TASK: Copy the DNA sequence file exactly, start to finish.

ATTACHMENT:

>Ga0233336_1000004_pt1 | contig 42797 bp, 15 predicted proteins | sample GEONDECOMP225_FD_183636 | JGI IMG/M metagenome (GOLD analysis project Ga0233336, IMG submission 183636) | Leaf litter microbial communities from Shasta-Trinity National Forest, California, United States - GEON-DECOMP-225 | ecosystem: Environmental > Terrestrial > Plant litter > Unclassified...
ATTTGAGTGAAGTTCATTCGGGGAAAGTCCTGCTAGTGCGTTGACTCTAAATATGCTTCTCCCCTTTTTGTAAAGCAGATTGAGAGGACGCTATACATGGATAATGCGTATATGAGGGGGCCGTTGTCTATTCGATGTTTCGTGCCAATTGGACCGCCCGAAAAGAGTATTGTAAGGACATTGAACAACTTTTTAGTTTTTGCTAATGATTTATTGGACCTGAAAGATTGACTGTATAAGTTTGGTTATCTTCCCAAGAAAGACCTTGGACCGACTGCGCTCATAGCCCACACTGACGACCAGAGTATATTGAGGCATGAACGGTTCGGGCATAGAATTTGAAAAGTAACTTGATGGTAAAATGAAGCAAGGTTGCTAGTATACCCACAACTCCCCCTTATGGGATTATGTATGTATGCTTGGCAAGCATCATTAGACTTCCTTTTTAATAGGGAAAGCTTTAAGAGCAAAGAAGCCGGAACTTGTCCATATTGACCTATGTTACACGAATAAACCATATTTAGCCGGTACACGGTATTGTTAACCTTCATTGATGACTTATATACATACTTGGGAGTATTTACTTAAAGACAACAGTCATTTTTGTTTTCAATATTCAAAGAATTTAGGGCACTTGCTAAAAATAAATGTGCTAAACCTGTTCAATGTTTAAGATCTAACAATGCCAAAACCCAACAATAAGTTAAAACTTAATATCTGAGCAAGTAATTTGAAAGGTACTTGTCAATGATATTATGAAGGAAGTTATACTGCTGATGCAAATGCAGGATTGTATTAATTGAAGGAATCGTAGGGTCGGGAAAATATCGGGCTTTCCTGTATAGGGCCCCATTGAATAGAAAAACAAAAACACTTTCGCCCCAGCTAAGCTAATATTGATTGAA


>Ga0233336_1000004_pt1 | contig 42797 bp, 15 predicted proteins | sample GEONDECOMP225_FD_183636 | JGI IMG/M metagenome (GOLD analysis project Ga0233336, IMG submission 183636) | Leaf litter microbial communities from Shasta-Trinity National Forest, California, United States - GEON-DECOMP-225 | ecosystem: Environmental > Terrestrial > Plant litter > Unclassified...
ATTTGAGTGAAGTTCATTCGGGGAAAGTCCTGCTAGTGCGTTGACTCTAAATATGCTTCTCCCCTTTTTGTAAAGCAGATTGAGAGGACGCTATACATGGATAATGCGTATATGAGGGGGCCGTTGTCTATTCGATGTTTCGTGCCAATTGGACCGCCCGAAAAGAGTATTGTAAGGACATTGAACAACTTTTTAGTTTTTGCTAATGATTTATTGGACCTGAAAGATTGACTGTATAAGTTTGGTTATCTTCCCAAGAAAGACCTTGGACCGACTGCGCTCATAGCCCACACTGACGACCAGAGTATATTGAGGCATGAACGGTTCGGGCATAGAATTTGAAAAGTAACTTGATGGTAAAATGAAGCAAGGTTGCTAGTATACCCACAACTCCCCCTTATGGGATTATGTATGTATGCTTGGCAAGCATCATTAGACTTCCTTTTTAATAGGGAAAGCTTTAAGAGCAAAGAAGCCGGAACTTGTCCATATTGACCTATGTTACACGAATAAACCATATTTAGCCGGTACACGGTATTGTTAACCTTCATTGATGACTTATATACATACTTGGGAGTATTTACTTAAAGACAACAGTCATTTTTGTTTTCAATATTCAAAGAATTTAGGGCACTTGCTAAAAATAAATGTGCTAAACCTGTTCAATGTTTAAGATCTAACAATGCCAAAACCCAACAATAAGTTAAAACTTAATATCTGAGCAAGTAATTTGAAAGGTACTTGTCAATGATATTATGAAGGAAGTTATACTGCTGATGCAAATGCAGGATTGTATTAATTGAAGGAATCGTAGGGTCGGGAAAATATCGGGCTTTCCTGTATAGGGCCCCATTGAATAGAAAAACAAAAACACTTTCGCCCCAGCTAAGCTAATATTGATTGAA